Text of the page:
theunderstatement by MICHAEL DEGUSTA

The newspaper ad business isn’t looking any healthier than the recorded music business. Nor is it looking any less delusional.

Today, the Newspaper Association of America released ad statistics for 2010 along with a bizarrely cheery message from its president John F. Sturm, but the numbers paint an ugly picture.

Update: It seems the NAA has removed Sturm’s press release & all references to it in an attempt to send it down the memory hole. Here’s the best alternative link I could find. Now back to the chart…

Total ad revenue per capita is down 63% from its all time high in 1988, but the real crunch has been just the past 3 years: since 2007 inflation adjusted per capita ad revenue has plummeted 47%. Even looking at the raw dollars, ad revenue has dropped 43% in that period. This follows a long period of relative stability. Between 1988 and 2000, per capita ad revenue was down only 8%. After a dip in 2001 it remained stable through 2006, down just 4%. Then came annual decreases of 11%, 19%, 29%, and, this year, 8%. By comparison, since data keeping began in 1950 only the crash years of 1991 & 2001 had suffered declines of more than 6%.

As in the music business, digital revenue is failing to make up for the loss of traditional revenue. Ominously, online revenue is largely flat, basically unchanged from 5 years ago and still below its 2007 peak. Of course, that’s fantastic compared to the virtual disappearance of classified ad revenue.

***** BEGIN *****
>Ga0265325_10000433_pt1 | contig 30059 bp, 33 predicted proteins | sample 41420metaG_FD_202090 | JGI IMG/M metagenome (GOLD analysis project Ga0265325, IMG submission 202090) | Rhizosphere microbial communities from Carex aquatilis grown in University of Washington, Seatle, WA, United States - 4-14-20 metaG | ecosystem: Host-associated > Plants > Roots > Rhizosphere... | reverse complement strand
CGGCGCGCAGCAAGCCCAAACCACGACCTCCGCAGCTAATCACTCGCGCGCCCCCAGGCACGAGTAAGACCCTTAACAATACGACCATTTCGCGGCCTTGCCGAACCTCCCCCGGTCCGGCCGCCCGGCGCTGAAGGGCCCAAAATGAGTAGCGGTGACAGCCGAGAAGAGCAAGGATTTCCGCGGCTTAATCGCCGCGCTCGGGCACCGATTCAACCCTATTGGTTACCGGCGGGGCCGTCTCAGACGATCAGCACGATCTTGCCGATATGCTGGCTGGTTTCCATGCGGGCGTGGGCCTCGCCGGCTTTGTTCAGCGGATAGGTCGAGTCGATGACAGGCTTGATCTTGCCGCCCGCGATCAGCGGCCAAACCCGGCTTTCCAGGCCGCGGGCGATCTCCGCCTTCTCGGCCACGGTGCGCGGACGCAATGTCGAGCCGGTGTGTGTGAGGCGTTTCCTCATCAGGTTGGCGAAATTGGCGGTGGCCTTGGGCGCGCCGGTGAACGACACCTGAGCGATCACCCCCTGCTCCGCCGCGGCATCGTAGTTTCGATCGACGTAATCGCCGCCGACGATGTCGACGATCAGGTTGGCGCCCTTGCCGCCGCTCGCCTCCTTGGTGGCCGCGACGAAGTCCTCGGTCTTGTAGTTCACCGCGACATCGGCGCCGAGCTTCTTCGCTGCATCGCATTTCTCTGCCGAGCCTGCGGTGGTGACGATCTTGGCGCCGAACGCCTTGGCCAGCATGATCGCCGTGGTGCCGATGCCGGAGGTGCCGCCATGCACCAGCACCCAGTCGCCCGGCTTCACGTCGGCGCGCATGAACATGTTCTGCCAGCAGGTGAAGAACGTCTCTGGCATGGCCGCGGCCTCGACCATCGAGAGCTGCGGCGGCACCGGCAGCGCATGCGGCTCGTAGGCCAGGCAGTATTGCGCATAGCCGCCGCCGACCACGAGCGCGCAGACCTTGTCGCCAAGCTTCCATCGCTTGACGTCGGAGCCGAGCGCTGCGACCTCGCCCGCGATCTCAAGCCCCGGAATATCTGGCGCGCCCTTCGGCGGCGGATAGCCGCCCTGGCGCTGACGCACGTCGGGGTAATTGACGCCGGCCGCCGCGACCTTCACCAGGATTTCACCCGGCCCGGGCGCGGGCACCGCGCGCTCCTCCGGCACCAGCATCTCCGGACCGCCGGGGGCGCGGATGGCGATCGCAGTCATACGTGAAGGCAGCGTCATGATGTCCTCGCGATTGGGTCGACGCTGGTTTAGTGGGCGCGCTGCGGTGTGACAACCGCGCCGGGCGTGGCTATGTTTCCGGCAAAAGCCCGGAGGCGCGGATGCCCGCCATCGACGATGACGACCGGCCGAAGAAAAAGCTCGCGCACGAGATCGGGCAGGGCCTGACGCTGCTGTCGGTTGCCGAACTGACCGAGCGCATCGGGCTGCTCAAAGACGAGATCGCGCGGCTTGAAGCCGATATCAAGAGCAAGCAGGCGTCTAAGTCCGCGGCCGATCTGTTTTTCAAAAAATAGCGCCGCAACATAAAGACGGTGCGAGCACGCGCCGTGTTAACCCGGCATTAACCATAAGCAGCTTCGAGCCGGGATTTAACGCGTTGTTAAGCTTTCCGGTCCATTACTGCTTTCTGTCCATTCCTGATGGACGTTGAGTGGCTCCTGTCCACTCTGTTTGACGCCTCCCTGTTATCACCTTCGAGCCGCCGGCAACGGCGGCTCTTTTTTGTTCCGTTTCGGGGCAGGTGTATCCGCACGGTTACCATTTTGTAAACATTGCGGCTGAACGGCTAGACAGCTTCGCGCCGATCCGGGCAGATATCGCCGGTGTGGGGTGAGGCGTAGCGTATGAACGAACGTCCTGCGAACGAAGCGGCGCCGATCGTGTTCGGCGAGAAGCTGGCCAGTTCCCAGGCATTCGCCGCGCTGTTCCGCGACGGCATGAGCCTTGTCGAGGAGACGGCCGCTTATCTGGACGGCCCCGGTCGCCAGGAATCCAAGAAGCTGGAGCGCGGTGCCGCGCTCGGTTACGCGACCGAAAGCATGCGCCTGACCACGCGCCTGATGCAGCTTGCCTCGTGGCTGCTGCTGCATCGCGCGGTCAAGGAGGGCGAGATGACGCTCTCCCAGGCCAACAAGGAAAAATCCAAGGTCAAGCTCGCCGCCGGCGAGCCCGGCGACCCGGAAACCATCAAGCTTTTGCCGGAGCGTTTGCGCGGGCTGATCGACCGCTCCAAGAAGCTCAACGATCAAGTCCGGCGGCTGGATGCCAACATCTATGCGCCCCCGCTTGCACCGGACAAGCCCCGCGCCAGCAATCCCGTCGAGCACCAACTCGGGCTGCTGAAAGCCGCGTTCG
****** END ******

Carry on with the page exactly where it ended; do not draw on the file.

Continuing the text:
Sounding every bit as delusional as the year end comments from the Australian Recording Industry Association, Sturm and the NAA somehow see all of this as “signs of a continued turnaround” and “a continually improving advertising environment for newspapers.”

Variation on a theme

I think per capita revenue is a good indicator of a consumer industry’s overall health in the marketplace, but any way you look at it the past few years have been rough. Raw revenues are down 43% from just 2007, 46% when adjusted for inflation. Here is the chart adjusted only for inflation, going all the way back to 1960. Half a century ago revenues were basically the same as today, despite the country being just over half the size.


  • Population data is from
  • Inflation data is the CPI-U “All Items Less Food and Energy” from
  • I use 2011 dollars (January 2011, the latest available) because I feel present day dollars provide a better visceral understanding of the sums involved than using some other arbitrary date.
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